Keep the dollar peg says IMF

Monetary officials are still in support of the GCC pegging its currencies to the US dollar.

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By  Elizabeth Drachman Published  November 25, 2004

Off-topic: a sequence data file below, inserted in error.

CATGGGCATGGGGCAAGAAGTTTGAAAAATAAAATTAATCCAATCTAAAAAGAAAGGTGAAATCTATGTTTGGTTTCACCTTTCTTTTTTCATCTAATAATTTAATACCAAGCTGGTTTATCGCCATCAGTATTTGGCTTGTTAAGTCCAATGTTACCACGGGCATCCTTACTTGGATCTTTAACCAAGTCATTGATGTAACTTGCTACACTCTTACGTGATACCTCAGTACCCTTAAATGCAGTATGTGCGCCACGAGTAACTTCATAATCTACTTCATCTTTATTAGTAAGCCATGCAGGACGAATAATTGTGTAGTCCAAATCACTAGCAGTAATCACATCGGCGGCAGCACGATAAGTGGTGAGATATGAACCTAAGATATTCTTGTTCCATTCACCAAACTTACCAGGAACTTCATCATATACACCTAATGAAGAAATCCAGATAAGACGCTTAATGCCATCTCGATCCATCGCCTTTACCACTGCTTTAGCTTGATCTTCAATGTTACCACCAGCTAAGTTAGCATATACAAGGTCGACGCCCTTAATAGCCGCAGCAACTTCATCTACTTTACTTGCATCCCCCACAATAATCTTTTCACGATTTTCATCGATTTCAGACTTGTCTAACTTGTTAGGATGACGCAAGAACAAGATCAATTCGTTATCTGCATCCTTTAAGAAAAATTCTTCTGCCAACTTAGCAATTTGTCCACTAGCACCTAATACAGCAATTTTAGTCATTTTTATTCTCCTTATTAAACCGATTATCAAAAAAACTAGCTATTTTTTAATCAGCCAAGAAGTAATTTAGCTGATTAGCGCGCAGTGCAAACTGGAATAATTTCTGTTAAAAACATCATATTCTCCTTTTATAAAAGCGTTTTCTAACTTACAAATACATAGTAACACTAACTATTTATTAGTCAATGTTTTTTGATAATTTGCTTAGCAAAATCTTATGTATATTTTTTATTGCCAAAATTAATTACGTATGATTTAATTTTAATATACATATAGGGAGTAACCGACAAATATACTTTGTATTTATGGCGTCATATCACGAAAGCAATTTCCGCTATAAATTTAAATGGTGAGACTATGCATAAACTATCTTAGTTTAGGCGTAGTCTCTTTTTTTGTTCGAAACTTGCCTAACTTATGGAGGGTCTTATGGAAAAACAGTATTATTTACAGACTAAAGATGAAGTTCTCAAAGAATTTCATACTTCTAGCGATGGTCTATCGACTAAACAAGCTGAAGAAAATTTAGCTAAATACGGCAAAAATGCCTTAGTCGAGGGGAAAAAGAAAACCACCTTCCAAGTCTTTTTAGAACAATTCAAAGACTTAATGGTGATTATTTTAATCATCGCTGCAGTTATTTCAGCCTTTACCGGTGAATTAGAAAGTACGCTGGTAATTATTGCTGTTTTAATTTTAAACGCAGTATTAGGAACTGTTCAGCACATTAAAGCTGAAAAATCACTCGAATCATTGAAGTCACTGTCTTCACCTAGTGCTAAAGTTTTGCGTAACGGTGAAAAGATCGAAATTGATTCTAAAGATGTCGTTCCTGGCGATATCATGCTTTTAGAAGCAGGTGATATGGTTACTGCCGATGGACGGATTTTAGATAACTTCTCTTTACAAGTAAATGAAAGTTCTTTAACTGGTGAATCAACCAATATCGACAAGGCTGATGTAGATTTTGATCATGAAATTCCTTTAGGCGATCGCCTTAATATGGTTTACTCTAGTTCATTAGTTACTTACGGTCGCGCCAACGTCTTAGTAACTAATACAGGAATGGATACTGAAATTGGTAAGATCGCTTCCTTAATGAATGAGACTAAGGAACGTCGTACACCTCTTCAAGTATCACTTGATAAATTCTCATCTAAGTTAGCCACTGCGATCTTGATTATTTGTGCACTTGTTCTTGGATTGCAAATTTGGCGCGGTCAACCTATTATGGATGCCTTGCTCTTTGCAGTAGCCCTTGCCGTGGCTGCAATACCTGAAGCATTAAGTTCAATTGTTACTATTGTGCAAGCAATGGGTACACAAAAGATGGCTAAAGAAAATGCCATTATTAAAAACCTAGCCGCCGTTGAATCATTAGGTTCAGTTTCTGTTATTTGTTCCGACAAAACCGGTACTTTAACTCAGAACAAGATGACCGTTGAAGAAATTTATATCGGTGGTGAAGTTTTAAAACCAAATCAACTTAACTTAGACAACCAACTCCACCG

International Monetary Fund (IMF) officials have recommended that Gulf countries continue pegging their currencies to the US dollar prior to shifting to a single regional currency. Continuing to peg their currencies to the dollar would “leave public policy makers on already familiar grounds and facilitate the transition” to a single currency for the six GCC countries, said Mohsin Khan, IMF director for the Middle East. Khan even suggested that once the GCC adopts its own it currency it should perhaps peg it to the euro to keep it stable. In 2001, the six GCC countries agreed to adopt a single currency by 2010, in an effort to stimulate trade and economic integration in the region. Since most exports and financial assets of the GCC have been dollar-denominated, the peg has assured external stability, said Khan. Bahrain’s Central Bank Governor Sheikh Ahmed Bin Mohammed Al Khalifa said the GCC countries remained committed to the unified currency. “We are now reaching a point of making some essential decisions on the convergence criteria,” he said. “The creation of a unified currency will greatly increase the area’s attractiveness as a destination for foreign direct investment.”

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